What has been your most rewarding experience since publishing your work?


Having people compliment me on my style and stories. That’s good enough for me.

What advice would you give to authors just starting out?


Cliché time: don’t give up. I was rejected over fifty times before someone took a chance on me. Keep writing, study the art, and improve. Let no one dissuade you from achieving your goal!

Is there anything else you’d like your readers to know about you?

I’m not very exciting; I don’t go on Bond missions every single day, except in my head. Hmmm… well, I’m a resident of Japan and I speak the language well enough. My wife is Japanese, and we make our home in Osaka. That’s about it, really.

What message are you sharing in your books?


Essentially that you can overcome the odds if you work hard enough at it. All my characters are underdogs, the fringers of society, and they have an every person quality to them. No person is a failure as long as they try. It’s a cliché, yes, but one I wholeheartedly believe in.

What are your favorite books/authors?


Favorite authors would be Robert McCammon—Gone South is his best work, in my opinion, and Larry Niven and Jerry Pournelle. Inferno stands alone in sci-fi/fantasy, to me, anyway.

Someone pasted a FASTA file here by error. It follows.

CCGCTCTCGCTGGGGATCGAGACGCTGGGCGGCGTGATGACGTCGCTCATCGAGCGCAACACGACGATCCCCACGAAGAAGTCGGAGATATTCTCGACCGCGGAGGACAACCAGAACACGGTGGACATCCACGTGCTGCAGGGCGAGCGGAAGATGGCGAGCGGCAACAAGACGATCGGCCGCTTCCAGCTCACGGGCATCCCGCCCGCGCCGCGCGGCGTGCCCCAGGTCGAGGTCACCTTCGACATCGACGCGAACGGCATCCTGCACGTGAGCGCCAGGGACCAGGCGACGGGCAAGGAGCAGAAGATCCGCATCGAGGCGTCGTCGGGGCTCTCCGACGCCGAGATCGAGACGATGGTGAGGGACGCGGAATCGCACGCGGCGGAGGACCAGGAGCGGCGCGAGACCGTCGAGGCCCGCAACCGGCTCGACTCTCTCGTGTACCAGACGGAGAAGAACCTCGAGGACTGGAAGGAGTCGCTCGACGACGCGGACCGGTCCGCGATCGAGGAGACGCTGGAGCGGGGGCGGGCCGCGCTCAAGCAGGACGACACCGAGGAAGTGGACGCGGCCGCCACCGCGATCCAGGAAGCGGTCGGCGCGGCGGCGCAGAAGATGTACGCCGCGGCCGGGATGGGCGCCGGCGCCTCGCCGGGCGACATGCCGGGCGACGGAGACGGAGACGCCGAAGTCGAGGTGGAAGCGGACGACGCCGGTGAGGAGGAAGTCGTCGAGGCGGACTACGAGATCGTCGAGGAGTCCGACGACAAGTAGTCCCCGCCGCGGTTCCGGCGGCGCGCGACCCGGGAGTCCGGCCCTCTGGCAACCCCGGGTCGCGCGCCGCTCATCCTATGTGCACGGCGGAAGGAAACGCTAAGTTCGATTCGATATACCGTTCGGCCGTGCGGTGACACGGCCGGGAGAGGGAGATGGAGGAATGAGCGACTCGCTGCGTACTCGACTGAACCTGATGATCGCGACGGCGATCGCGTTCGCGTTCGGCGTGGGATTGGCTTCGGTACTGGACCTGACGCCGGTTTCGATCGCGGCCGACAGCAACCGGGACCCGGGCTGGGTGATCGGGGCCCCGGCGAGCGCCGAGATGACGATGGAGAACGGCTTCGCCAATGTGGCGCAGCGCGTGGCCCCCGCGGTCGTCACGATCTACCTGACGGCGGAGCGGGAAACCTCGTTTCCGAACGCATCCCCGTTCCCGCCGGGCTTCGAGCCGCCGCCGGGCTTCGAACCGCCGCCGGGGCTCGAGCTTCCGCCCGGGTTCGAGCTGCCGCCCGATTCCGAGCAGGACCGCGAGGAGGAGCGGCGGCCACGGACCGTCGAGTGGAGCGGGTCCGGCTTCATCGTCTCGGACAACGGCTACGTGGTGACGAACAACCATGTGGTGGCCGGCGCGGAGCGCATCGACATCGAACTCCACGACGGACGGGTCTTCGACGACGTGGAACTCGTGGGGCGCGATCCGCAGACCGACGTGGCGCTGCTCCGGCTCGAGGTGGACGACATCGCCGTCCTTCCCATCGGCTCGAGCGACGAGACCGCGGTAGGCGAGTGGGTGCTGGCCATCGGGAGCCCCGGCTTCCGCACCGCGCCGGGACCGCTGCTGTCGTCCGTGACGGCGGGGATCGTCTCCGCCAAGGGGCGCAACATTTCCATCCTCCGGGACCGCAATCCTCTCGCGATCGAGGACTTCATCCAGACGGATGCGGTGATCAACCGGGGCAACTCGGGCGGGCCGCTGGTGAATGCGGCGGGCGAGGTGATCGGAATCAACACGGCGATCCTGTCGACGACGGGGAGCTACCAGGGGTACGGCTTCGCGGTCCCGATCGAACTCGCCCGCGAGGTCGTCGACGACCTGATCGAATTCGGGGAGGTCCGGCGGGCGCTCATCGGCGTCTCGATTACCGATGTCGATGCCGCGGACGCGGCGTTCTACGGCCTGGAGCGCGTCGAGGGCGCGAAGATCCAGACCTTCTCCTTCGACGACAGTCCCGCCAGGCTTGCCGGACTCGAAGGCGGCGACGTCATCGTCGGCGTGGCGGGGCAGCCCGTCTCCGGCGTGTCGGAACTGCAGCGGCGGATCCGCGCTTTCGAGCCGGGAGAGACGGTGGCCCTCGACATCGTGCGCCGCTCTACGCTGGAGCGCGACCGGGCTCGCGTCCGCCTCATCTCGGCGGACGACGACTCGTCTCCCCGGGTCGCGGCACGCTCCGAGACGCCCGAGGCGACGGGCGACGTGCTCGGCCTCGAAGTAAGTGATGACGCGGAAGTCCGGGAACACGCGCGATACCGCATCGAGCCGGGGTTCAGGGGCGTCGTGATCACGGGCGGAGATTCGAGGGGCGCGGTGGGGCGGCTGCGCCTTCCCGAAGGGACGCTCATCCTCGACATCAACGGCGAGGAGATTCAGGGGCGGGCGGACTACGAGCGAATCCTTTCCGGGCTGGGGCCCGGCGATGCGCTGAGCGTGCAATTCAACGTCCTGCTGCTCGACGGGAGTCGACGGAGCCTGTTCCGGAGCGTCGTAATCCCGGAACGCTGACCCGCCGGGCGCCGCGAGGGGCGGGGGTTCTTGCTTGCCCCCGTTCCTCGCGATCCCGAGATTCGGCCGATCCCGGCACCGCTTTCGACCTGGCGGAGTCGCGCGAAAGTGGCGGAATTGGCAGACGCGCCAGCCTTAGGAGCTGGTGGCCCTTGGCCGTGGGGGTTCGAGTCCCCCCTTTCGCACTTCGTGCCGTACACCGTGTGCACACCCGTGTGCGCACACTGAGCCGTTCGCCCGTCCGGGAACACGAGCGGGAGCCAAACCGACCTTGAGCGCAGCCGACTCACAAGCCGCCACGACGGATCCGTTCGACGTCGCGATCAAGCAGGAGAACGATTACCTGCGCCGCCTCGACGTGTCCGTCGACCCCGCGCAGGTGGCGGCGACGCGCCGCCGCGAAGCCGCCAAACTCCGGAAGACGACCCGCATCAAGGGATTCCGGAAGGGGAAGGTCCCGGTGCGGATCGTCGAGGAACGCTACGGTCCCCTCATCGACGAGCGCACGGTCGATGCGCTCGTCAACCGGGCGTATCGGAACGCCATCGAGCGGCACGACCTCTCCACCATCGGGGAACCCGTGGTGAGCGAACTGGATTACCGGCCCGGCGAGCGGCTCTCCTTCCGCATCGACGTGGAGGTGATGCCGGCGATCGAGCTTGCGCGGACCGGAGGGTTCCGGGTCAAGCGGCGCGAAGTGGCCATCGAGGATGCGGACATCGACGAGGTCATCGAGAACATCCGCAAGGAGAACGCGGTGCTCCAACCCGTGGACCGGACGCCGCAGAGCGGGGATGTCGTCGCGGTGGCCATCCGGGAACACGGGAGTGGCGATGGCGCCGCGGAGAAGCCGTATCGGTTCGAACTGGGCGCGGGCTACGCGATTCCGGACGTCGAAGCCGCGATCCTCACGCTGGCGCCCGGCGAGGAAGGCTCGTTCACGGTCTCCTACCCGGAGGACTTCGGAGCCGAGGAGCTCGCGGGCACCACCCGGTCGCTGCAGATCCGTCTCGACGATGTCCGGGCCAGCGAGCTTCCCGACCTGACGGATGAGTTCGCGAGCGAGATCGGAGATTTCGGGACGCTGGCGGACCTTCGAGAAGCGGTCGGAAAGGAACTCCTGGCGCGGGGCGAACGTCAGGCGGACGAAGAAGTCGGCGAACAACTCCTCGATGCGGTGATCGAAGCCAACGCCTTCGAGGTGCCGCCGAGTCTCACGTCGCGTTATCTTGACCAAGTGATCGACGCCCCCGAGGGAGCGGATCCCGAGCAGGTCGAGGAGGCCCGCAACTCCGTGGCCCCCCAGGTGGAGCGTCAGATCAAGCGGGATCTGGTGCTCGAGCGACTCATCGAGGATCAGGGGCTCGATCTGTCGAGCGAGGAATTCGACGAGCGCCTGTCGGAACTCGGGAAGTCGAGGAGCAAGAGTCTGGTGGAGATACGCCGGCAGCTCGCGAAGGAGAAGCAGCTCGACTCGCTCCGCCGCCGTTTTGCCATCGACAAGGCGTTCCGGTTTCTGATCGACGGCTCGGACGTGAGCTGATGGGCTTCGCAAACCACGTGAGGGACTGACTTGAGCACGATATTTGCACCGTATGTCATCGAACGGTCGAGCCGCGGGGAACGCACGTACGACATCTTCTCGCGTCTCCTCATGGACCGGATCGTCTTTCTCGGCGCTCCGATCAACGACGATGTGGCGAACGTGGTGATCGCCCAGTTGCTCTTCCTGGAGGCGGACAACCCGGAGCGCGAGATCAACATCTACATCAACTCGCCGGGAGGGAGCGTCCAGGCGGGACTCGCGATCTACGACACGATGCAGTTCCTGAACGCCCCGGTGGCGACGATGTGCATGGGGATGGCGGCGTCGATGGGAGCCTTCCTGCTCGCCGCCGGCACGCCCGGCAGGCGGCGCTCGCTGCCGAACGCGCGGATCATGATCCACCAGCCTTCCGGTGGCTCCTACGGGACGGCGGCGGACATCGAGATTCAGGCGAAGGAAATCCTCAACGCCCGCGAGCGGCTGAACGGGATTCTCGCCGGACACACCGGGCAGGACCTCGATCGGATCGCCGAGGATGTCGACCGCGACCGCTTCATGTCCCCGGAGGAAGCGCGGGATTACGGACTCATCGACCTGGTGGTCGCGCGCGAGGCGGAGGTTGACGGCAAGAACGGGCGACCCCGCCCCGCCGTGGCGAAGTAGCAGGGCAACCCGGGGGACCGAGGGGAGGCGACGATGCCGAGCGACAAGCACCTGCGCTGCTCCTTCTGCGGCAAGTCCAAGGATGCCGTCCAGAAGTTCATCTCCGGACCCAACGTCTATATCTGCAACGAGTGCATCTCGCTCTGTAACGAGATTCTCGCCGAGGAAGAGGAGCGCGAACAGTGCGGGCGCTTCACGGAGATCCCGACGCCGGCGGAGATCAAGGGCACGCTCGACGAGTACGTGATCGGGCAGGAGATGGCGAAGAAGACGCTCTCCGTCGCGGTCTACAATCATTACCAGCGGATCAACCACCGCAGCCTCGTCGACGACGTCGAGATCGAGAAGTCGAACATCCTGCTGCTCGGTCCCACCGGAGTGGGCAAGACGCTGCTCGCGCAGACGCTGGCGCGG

What are your favorite movies, TV shows?


I watch little TV these days, but I love the original Star Trek.
Movie-wise, anything superhero. Ironman, Batman, Wonder Woman…they all rock.

When you’re not writing where can we find you?


I’m usually on Facebook or Twitter.

A movie producer wants to turn your book into a movie and you get to make a cameo. What would you do in the movie?


Anything is okay, as long as I don’t end up as the first victim!

An elf named 12-25 approaches you. He’s sneezing, wheezing, coughing and there’s a strange tattoo of a snoring dog on his cheek. What do you do?


Run like crazy and hope I don’t mutate!

Do you have a website/Facebook page, etc?


I’m on Facebook at https://www.facebook.com/profile.php?id=100007640056961

Where can we find your books?

You can find them here!–> (Amazon) https://www.amazon.com/J.S.-Frankel/e/B004XUUTB8/ref=dp_byline_cont_ebooks_1
Or here http://www.devinedestinies.com/js-frankel/

Thank you, Jesse, for spending time with us and sharing your story. We wish you continued success and lots of luck!

Photo courtesy of: Brian Merrill; courtesy of: Pixabay
Osaka